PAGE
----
Majestic Masrur

Published : Jan 07, 2015 12:30 IST

The 19 temples of Masrur, built during the 7th and 8th centuries A.D., make it the largest rock shrine in northern India. Here, engraved projections on the shrine on north-eastern side.

The 19 temples of Masrur, built during the 7th and 8th centuries A.D., make it the largest rock shrine in northern India. Here, engraved projections on the shrine on north-eastern side.

HAD it not been for the enthusiastic young man working with the Archaeological Survey of India (ASI) at Kangra Fort in Himachal Pradesh, we would never have visited Masrur, a place not known to many. From Kashmir House in Dharamshala, where we were staying, the 60-kilometre route to Masrur ran through picture-postcard villages and tight bends, where fast-flowing streams seemed to vanish and reappear at every turn. Since the trip was completely unplanned and the destination was a not-so-popular tourist spot, there seemed to be no lead that we could follow—like the time it would take to reach there, availability of food, and so on. The absence of significant literature, especially among popular travel writing, has kept the ruins of the largest rock shrine in northern India almost unknown.

When we reached the majestic ruins, the architectural splendour held us spellbound. A group of 19 temples carved out of a single huge outcrop of sandstone, it is testimony to the extraordinary skill of their makers. Such monolithic free-standing single structures are practically unknown in the Himalayas. They are found in peninsular India, at Ellora and Mamallapuram, but neither is carved out on the top of a hill. Hewn out of a mountain ridge almost 2,500 feet (762 metres) high, this single-stone monument is built in the classic nagara style. Though not enough evidence is available to determine its exact period, historians put it at between the seventh and eighth centuries.

The first traceable reference to the structure dates back to 1875, when a list of monuments was prepared, but it was only in 1913 that a useful and reliable plan of the ancient ruins became available, published by H.L. Shuttleworth. A written account by H. Hargreaves was published later, in 1915-16. The April 4, 1905, Kangra earthquake destroyed four of the 19 temples and severely damaged most of the others.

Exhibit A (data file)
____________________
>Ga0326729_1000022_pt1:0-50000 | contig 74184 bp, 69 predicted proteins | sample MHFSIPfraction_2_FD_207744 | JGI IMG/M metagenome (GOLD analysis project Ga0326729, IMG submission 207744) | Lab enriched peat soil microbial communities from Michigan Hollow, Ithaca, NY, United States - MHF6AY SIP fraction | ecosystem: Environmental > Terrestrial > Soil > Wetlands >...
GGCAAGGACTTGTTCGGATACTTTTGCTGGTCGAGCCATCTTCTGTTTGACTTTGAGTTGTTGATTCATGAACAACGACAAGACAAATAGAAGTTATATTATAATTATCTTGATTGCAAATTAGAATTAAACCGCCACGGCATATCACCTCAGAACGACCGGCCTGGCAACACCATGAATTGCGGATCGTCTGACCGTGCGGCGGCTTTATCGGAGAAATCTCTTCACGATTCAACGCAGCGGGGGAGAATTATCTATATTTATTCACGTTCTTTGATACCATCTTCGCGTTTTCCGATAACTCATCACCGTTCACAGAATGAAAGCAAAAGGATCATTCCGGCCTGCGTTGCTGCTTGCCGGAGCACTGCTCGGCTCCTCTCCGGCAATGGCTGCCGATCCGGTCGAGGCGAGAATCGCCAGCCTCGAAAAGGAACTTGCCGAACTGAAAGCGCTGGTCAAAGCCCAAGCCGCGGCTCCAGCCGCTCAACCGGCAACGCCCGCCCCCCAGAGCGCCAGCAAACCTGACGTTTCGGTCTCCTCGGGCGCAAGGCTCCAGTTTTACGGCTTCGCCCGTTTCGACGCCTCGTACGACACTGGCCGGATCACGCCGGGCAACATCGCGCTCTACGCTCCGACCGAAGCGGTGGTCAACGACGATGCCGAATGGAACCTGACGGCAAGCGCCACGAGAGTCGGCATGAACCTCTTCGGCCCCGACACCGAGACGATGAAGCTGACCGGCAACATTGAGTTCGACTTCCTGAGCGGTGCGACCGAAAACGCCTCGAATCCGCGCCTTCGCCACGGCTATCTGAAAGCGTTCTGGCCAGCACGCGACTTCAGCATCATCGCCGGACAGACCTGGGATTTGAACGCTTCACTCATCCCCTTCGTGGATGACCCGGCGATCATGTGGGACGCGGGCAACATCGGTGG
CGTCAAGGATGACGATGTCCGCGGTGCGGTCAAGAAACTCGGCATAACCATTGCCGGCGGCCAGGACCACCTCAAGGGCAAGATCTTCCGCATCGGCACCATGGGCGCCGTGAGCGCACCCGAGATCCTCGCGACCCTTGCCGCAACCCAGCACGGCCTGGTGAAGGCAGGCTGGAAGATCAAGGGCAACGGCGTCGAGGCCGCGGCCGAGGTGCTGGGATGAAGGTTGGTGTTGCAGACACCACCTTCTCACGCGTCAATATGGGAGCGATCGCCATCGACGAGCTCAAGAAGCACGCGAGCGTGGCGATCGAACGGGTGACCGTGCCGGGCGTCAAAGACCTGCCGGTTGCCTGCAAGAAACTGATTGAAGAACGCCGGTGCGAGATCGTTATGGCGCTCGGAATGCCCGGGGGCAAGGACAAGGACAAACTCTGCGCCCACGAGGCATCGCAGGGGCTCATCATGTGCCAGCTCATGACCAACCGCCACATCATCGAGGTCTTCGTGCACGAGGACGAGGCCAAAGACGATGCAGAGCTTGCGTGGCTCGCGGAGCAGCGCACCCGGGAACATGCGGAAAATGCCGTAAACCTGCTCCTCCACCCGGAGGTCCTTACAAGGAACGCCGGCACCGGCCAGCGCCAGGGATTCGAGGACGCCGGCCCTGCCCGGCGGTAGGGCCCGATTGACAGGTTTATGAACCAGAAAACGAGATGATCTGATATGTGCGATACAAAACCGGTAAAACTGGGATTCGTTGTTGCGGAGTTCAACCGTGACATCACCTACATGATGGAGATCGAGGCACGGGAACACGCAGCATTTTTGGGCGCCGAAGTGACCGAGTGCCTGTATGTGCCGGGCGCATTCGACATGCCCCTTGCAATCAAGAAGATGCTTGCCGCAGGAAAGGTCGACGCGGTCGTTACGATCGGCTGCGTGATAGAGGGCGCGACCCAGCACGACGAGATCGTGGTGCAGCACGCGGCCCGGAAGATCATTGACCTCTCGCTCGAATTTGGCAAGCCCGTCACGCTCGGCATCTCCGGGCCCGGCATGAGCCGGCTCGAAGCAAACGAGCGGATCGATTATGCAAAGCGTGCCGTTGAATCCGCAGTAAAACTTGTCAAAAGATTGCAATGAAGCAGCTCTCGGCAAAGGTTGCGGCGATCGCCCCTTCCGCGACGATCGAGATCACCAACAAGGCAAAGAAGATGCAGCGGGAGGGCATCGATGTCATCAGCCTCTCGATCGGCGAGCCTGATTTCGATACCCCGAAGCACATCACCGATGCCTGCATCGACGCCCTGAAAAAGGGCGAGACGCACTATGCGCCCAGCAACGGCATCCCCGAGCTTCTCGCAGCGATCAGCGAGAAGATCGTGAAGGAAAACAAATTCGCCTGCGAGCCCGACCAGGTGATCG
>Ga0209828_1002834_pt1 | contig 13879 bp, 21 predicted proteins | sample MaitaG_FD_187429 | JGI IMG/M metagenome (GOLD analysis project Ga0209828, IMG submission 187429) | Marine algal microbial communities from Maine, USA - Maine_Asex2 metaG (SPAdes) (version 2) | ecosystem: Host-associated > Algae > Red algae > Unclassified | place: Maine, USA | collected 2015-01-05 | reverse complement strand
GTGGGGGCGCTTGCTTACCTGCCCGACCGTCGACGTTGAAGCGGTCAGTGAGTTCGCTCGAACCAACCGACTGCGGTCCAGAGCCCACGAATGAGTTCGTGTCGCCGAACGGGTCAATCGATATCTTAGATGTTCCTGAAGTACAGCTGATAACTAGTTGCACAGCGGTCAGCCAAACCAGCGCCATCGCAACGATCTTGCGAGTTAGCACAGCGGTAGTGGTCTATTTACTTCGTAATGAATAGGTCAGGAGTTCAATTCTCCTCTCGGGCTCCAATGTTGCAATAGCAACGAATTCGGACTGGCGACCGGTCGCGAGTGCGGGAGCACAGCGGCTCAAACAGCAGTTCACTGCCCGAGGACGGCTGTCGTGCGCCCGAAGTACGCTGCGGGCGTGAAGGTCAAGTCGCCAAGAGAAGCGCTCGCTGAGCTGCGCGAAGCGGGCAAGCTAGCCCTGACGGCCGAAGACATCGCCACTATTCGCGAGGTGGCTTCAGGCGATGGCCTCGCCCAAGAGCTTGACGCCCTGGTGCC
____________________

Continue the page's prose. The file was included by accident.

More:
Since there are no inscriptions and no written history available, little is known about who commissioned them and who constructed them. Unlike the Ellora caves, which were never lost to oblivion because of their close proximity to the trade routes, Masrur remained unknown to people. Surprisingly, there is no mention of these temples by any traveller who may have visited Masrur in the ancient or the medieval times. Perhaps no traveller did. The remote location and inaccessibility, though, served to save the rock temples from the ravages of invaders, while the monolithic character saved them from total destruction from natural causes. There are some theories that they were built by the Katoch rulers from Jalandhar, Punjab, whose territory extended up to this region and who may have made this their temporary capital in that period.

This rock-hewn structure is about 170 ft (52 m) in length and about 120 ft (36.5 m) wide. The main temple faces east (actually north-east), flanked by smaller shrines that rise up to the middle of the central shrine. Most of these have collapsed, especially the shrines on the south and the west. Above the main temple and level with the now-missing roof of the mandapa , the shikharas (spires) mark the sanctum of the two smaller shrines. A similar arrangement of these smaller shrines, now destroyed, may have been present at the back of the monument so that the main temple stood in the centre surrounded by smaller ones. The receding flanks of the shikharas are carved in layered horseshoe patterns, with geometric precision, and on them are three successive bhadramukhas carved within a semicircular alcove.

The complex has, apart from the main shrine, 16 subsidiary shrines—two flanking the main shrine, 12 comprising the corner shrines and secondary shrines, and two on the rooftop. There are also two shrines that are not part of this group, yet carved out of the same rock, at the extreme arms of the main shrine. All are situated in perfect symmetry with one another and also with the main shrine.